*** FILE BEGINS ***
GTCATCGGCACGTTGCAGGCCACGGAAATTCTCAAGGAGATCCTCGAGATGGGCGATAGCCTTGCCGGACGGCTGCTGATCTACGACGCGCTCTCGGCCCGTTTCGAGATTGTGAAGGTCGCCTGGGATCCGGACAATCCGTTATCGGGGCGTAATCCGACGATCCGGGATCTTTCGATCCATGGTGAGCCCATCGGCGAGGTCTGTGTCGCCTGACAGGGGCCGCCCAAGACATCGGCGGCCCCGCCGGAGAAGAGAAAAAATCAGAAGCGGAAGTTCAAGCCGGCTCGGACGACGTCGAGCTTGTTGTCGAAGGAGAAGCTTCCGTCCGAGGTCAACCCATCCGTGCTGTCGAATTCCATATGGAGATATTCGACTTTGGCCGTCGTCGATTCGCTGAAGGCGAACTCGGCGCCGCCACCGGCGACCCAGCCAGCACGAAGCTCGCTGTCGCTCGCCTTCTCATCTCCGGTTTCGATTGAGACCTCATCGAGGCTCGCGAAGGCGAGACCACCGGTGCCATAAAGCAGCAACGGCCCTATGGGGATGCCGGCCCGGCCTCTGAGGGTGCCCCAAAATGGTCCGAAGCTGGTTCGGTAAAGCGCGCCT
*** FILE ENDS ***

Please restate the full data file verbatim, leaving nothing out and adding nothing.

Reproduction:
GTCATCGGCACGTTGCAGGCCACGGAAATTCTCAAGGAGATCCTCGAGATGGGCGATAGCCTTGCCGGACGGCTGCTGATCTACGACGCGCTCTCGGCCCGTTTCGAGATTGTGAAGGTCGCCTGGGATCCGGACAATCCGTTATCGGGGCGTAATCCGACGATCCGGGATCTTTCGATCCATGGTGAGCCCATCGGCGAGGTCTGTGTCGCCTGACAGGGGCCGCCCAAGACATCGGCGGCCCCGCCGGAGAAGAGAAAAAATCAGAAGCGGAAGTTCAAGCCGGCTCGGACGACGTCGAGCTTGTTGTCGAAGGAGAAGCTTCCGTCCGAGGTCAACCCATCCGTGCTGTCGAATTCCATATGGAGATATTCGACTTTGGCCGTCGTCGATTCGCTGAAGGCGAACTCGGCGCCGCCACCGGCGACCCAGCCAGCACGAAGCTCGCTGTCGCTCGCCTTCTCATCTCCGGTTTCGATTGAGACCTCATCGAGGCTCGCGAAGGCGAGACCACCGGTGCCATAAAGCAGCAACGGCCCTATGGGGATGCCGGCCCGGCCTCTGAGGGTGCCCCAAAATGGTCCGAAGCTGGTTCGGTAAAGCGCGCCT